Article Text

Neurological adverse effects of early postnatal dexamethasone in very preterm infants
  1. OLIVIER BAUD,
  2. VÉRONIQUE ZUPAN,
  3. THIERRY LACAZE-MASMONTEIL,
  4. MICHEL DEHAN
  1. Service de Réanimation et Pédiatrie Néonatales
  2. Hôpital Antoine Béclère
  3. 157 rue de la porte de Trivaux
  4. 92141 Clamart Cedex
  5. France

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    Editor—Administration of dexamethasone very early after birth has been explored as a prophylactic treatment of bronchopulmonary dysplasia (BPD). The results have been conflictual. Saunders et al 1 and the recent meta-analysis by Tushar Bhuta and Arne Ohlsson2 concluded a reduction in the odds of BPD. However, Tapia et al 3 recently failed to show a reduction in its incidence. None of these studies has considered the impact of the treatment on the rate of periventricular leucomalacia (PVL).

    We used a protocol similar to Saunder’s study design (0.25 mg/kg intravenously twice before 24 hours of life) in neonates born before 29 completed weeks of gestation with respiratory distress syndrome. This open study conducted over 20 months was interrupted after an important increase in cystic PVL rate had been observed. Indeed, the incidence of PVL during this period (15%) was significantly higher than that observed during both the preceeding 20 months (7%) and the following 20 months (7%) (p < 0.02). Moreover, during the same period (73 treated and 99 untreated infants), PVL rate was higher in group treated with dexamethasone (23% vs 9%; p < 0.05, χ2 test after controlling for gestational age). Perinatal morbidity in the treated group was greater, but did not account for the higher PVL rate observed during the treatment period. Indeed, early neonatal mortality (< 7 days), the rates of respiratory distress syndrome, haemodynamic failure and congenital sepsis, as well as the circumstances of delivery known to be associated with high rate of PVL (premature rupture of the membranes, intrauterine infection, vaginal bleeding) were not statistically different before, during, and after the treatment period.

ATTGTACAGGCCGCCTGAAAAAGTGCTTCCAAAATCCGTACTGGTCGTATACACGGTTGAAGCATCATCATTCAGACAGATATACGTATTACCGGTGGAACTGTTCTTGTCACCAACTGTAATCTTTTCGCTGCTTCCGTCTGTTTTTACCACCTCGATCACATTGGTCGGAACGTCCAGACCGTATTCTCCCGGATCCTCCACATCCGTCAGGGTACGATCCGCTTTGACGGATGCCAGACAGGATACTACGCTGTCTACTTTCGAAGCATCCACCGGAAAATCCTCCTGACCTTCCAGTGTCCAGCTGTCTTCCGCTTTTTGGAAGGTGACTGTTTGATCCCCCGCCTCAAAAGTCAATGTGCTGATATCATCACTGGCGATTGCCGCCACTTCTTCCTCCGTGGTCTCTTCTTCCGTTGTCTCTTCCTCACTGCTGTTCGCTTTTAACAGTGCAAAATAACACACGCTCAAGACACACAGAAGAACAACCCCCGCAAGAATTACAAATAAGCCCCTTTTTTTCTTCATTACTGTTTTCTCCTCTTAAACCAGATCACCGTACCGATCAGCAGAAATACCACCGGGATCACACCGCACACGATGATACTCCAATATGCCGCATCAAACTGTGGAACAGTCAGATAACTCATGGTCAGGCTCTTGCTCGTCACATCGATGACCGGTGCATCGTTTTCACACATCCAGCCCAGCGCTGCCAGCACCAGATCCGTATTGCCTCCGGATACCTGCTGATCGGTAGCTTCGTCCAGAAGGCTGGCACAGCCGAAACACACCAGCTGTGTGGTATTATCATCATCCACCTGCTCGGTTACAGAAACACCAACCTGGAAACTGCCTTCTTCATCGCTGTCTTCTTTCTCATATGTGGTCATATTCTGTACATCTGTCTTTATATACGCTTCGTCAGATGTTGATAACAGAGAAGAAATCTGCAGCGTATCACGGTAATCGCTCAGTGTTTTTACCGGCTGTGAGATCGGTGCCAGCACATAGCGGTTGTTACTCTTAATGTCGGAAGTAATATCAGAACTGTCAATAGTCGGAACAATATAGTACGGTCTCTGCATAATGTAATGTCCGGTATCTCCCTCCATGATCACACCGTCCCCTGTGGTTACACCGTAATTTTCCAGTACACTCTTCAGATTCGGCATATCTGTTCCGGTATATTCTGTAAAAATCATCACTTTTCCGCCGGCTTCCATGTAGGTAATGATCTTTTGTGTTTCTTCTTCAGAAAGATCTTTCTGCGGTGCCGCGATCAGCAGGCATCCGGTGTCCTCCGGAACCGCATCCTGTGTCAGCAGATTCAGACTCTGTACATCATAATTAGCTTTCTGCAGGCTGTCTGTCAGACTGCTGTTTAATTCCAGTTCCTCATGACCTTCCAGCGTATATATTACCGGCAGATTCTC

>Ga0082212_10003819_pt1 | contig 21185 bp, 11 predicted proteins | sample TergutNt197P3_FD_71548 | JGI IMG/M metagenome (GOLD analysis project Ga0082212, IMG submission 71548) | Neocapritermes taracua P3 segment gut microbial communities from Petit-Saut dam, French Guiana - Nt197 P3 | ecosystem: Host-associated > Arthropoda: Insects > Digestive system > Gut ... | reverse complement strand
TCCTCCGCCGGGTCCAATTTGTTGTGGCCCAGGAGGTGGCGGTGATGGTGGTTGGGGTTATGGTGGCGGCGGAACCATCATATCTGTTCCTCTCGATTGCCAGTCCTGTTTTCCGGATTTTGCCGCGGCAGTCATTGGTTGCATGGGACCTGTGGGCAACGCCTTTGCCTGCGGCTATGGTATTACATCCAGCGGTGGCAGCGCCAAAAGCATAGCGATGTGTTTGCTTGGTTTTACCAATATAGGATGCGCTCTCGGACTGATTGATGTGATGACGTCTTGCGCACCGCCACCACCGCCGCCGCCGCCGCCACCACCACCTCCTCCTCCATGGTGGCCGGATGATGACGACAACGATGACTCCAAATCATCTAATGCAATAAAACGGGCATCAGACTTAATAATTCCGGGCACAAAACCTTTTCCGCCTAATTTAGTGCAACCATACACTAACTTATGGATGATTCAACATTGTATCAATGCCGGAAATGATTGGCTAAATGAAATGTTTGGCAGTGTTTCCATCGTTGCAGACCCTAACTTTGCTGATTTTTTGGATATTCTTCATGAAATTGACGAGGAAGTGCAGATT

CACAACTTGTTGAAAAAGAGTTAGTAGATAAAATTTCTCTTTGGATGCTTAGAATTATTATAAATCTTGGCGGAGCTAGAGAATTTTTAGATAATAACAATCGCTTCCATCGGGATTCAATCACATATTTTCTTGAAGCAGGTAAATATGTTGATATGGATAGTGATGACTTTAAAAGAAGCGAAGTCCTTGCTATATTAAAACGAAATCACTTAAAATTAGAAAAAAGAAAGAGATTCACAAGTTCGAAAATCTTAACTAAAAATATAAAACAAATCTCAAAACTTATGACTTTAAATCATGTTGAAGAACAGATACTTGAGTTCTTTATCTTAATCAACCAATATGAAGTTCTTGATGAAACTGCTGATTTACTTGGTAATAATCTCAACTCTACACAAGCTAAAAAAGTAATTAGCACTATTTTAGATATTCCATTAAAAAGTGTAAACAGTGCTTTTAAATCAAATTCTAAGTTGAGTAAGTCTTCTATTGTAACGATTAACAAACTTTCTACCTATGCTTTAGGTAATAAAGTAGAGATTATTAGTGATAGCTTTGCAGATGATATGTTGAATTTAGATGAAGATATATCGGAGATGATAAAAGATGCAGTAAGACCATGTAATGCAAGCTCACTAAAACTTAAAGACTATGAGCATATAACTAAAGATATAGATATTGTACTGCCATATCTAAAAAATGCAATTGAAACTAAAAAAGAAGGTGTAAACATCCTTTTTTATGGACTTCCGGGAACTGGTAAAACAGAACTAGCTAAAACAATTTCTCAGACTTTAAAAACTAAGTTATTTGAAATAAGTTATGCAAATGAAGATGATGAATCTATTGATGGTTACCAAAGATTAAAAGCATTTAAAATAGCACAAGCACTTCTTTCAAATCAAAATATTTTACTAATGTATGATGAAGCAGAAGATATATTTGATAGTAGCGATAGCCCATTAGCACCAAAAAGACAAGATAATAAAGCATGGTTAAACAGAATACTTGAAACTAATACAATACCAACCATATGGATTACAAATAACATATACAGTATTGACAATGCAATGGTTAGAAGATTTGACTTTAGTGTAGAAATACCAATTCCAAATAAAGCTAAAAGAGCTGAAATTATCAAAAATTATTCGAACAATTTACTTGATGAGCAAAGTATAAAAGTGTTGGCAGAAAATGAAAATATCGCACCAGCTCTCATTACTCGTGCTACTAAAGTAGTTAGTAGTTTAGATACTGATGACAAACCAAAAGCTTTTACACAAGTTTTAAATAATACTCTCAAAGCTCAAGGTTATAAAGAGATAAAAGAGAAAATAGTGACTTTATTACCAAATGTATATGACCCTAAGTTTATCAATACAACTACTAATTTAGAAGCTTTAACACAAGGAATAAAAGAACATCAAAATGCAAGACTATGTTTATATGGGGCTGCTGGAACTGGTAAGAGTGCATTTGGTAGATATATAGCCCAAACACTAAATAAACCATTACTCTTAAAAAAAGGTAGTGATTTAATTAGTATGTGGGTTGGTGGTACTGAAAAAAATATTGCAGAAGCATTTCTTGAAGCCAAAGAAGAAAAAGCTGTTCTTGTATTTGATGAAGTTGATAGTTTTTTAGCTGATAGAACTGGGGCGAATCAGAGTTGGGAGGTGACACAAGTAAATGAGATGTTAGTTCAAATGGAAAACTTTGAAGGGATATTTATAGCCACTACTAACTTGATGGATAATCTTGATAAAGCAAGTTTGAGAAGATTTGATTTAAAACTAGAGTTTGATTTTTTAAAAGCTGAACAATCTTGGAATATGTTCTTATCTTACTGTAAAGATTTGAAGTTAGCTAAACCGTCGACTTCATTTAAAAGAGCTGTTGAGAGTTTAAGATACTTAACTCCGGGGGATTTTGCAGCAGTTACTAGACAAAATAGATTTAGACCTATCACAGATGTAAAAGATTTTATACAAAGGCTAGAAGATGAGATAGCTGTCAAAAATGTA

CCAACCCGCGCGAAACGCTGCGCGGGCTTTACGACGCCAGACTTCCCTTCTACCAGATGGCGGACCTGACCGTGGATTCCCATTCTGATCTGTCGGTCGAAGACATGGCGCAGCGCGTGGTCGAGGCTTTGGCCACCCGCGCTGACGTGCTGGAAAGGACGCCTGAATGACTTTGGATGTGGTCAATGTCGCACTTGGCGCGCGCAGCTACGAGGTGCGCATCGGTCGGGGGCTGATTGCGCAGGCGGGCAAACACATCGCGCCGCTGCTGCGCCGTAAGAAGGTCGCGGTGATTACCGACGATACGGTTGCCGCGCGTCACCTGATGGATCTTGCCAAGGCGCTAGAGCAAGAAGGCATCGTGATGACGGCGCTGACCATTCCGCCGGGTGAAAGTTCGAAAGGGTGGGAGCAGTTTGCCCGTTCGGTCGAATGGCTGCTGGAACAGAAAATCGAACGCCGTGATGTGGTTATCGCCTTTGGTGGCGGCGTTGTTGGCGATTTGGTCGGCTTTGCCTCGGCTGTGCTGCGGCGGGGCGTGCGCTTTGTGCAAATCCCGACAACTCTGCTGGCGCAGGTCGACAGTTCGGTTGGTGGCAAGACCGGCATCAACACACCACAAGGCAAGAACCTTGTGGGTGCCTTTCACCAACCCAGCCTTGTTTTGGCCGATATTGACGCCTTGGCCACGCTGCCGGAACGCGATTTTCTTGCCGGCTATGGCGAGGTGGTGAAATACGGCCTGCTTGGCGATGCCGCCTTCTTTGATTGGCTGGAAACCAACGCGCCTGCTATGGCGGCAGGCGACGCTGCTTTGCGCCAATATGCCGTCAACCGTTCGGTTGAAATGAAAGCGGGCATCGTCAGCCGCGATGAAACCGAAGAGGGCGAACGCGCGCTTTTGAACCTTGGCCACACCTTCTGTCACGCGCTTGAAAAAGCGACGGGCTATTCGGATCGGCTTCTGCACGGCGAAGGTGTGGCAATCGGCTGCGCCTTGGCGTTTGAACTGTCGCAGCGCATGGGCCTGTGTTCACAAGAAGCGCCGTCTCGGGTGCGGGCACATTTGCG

Adverse effects on neuromotor functions have already been reported by Yeh et al in an early prolonged trial of dexamethasone.4 As far as the conflicting data of controlled trials on its benefits are concerned, early postnatal administration of dexamethasone should be considered with caution, as long as follow up results of other randomised studies are not yet available.

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